Digging up the past

IPSWICH has a fascinating history. For a thousand years the town has hosted notable and important and historically interesting visitors. Today, as we launch our Heroes of History series, feature writer JAMES MARSTON reveals how he discovered events which happened centuries ago.

IPSWICH has a fascinating history. For a thousand years the town has hosted notable and important and historically interesting visitors. Today, as we launch our Heroes of History series, feature writer JAMES MARSTON reveals how he discovered events which happened centuries ago.

BEFORE I ever took up newspaper journalism, I trained as an historian.

I have a degree in English and European medieval history and it's a passion I have enjoyed for years.

However, for obvious reasons journalists are rarely called to report on events that happened centuries ago; the nature of fast moving news is that it is immediate and happening today.

So when the idea came to delve deep into Ipswich's past moments of glory, I knew finding out about events which took place beyond living memory would not be easy.

But we journalists always have a few tricks up our sleeves, and today I want to share with you how I began researching this week's forthcoming series of features, and came across some intriguing stories from ages past.

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This week we have prepared for you a series of features that step back in time to celebrate our town's fascinating history.

Some of Ipswich's most memorable visitors, from Kitchener to Nelson, Dickens to Douglas Bader, Mary Tudor to Charles II, still make an impact on the town and our collective imagination.

I hope you enjoy reading them as much as I have enjoyed researching and writing them.

However by the end of the weeks of research, I will be glad to get back out of the libraries of Suffolk to report today's news!

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Drop me a line at eveningstarletters@eveningstar.co.uk to say what you think of the series.

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Tomorrow: How Tudor times brought one of history's most notorious kings to Ipswich.

Ask the experts

One of the first rules of journalism - find an expert who knows more about the subject than you do.

To begin with we already had a vague idea that Elizabeth I had come to Ipswich - but was this based on truth or was it just a myth?

Did the Virgin Queen really set foot in our town and was there anything left to prove it?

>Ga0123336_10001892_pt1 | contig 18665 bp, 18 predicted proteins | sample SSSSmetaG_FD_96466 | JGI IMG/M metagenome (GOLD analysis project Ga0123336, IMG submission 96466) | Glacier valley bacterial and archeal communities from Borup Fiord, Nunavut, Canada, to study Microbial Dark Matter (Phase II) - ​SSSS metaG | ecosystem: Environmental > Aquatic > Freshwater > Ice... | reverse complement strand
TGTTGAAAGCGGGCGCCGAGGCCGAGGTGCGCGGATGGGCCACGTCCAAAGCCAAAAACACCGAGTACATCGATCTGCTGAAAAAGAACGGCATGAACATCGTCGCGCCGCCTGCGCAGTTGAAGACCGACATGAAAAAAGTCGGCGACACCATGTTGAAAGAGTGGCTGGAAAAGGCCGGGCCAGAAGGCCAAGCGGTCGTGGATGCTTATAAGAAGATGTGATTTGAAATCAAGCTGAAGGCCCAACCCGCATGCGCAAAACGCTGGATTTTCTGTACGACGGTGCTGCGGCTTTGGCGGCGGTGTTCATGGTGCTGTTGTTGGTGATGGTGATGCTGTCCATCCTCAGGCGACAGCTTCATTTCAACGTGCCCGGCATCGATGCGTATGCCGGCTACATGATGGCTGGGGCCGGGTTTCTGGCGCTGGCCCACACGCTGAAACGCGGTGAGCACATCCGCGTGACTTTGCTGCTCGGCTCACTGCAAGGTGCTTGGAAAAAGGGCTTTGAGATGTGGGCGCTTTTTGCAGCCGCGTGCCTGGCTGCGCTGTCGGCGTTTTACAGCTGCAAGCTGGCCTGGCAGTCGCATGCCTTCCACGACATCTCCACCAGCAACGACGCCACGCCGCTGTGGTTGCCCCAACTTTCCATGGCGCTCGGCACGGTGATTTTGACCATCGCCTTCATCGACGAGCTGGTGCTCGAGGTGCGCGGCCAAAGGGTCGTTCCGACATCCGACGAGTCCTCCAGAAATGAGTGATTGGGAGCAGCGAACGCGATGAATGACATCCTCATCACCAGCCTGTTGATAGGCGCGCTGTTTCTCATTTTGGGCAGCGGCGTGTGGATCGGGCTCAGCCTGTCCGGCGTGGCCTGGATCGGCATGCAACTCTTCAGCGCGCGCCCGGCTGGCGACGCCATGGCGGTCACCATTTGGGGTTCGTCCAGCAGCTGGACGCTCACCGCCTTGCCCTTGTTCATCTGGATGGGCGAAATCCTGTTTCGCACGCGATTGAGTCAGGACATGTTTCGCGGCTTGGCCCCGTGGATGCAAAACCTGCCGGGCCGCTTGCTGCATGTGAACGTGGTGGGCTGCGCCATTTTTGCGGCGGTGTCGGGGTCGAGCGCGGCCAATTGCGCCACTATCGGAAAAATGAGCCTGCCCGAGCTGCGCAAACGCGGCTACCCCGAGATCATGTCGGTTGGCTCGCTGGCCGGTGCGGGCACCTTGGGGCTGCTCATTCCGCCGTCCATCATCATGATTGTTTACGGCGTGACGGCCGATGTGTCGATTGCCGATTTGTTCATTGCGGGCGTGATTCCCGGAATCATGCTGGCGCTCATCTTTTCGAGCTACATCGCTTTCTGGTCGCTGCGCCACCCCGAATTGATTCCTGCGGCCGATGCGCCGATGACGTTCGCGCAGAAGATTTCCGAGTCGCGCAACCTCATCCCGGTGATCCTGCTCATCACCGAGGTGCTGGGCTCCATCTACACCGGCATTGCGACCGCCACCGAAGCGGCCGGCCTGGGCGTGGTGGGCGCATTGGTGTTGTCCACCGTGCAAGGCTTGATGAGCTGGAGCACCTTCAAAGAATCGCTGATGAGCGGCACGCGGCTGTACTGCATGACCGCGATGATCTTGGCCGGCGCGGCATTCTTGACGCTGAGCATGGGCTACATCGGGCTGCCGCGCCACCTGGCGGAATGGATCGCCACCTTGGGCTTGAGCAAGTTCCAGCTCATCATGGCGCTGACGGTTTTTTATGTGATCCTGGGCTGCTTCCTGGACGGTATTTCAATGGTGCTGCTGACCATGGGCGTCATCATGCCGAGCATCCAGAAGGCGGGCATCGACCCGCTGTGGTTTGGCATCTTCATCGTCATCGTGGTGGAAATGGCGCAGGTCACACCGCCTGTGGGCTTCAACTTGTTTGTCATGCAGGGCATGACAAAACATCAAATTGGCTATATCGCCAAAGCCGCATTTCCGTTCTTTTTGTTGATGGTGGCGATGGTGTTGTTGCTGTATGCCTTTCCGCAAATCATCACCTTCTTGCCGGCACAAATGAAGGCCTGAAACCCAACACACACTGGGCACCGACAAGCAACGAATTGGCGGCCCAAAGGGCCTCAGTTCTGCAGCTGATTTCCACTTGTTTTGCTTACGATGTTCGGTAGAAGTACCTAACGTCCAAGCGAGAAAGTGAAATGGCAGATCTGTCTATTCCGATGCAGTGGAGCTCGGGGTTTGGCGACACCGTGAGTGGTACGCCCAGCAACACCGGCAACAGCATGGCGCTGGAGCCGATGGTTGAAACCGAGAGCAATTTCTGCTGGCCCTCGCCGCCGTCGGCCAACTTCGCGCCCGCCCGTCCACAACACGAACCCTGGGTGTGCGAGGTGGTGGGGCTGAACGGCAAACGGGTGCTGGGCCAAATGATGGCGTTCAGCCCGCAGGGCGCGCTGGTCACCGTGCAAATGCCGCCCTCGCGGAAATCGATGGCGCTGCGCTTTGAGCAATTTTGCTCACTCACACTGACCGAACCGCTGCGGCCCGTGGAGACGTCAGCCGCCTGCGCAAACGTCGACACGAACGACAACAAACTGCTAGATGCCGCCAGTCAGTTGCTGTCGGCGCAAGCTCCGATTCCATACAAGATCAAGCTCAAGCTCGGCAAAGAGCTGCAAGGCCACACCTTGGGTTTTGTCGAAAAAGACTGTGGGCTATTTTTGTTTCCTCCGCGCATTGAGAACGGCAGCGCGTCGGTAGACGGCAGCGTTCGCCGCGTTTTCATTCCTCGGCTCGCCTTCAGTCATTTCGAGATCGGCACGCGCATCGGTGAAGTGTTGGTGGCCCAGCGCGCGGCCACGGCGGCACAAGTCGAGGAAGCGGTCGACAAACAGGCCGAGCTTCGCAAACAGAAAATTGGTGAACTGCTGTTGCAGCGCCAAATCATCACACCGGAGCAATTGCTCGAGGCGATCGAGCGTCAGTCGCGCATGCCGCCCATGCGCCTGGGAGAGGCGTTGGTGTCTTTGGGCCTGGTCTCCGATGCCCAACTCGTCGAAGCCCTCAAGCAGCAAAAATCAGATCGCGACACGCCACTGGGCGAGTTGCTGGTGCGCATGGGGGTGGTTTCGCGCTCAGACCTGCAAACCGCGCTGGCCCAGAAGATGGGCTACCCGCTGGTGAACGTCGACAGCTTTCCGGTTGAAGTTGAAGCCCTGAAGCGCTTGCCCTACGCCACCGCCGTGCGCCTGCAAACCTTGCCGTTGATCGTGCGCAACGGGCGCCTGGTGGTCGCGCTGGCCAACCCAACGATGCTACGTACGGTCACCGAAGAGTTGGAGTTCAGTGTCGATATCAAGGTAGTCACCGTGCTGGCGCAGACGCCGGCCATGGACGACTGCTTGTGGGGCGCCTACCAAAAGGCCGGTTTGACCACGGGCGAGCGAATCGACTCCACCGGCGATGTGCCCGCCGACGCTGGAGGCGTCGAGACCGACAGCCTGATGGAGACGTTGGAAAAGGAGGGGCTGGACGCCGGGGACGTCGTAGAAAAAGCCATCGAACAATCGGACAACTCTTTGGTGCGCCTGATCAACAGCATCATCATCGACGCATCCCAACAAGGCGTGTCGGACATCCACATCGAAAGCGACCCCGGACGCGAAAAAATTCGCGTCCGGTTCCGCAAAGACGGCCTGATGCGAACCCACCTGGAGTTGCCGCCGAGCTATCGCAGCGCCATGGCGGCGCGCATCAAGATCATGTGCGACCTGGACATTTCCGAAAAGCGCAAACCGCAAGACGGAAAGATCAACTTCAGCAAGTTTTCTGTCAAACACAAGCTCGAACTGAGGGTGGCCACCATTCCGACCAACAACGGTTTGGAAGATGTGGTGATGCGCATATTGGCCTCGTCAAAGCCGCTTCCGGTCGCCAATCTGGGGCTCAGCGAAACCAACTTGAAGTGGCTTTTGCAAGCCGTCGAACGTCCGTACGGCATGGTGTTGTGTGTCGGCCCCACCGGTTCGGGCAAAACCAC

I didn't know, but I knew a man who would. Philip Wise, heritage manager at Colchester and Ipswich Museums, got me started. In a brief conversation he began by suggesting some names.

“Of course there was the royal wedding in 1297,” he said, tempting me to ask more.

Soon afterwards we met to discuss the series, and explored in depth some of the more fascinating characters that visited out town - the background to the fascinating royal wedding included.

David Jones, Ipswich Museum's keeper of human history, knows the town's history well and also proved to be an invaluable fount of knowledge.

Check your sources

The second rule of journalism - check, check and check again.

This is instilled in every decent reporter from the beginning, and you need to be sure of your facts before publication.

Ipswich Record Office is where our county's records are kept. It contains primary historical sources, such as contemporary letters, accounts, parish and borough records, and photographs as well as secondary historical sources such as books written by historians and specialists about the history of the town.

Collections manager Bridget Hanley met me at the Gatacre Road office to go through some of the sources relating to those heroes of history that visited the town. She puts a lot of time into helping people with historical projects.

She said: “We have a letter referring to Elizabeth's visit. I found quite a bit on Lord Kitchener's visit and there was quite a lot on Lord Nelson.”

Find the pictures

Clearly our photographic team cannot just pop out of the office to take a picture of Bloody Mary or Prince Albert - they are long dead.

There were a few images in our Star library, based on woodcuts and the like before photography was even dreamed of.

Finding images to illustrate events which took place hundreds of years ago is tricky. As you would expect, many of the documented visitors were members of the royal family and it was to Buckingham Palace and the Royal Collection that I turned for help.

The Royal Collection - a trust which looks after many of the nation's treasures collected over the centuries by various kings and queens - had the images I needed. The press officer there put me in touch with their picture library and, thanks to modern technology, their faces were emailed to The Evening Star and we were able to reproduce their images in print.

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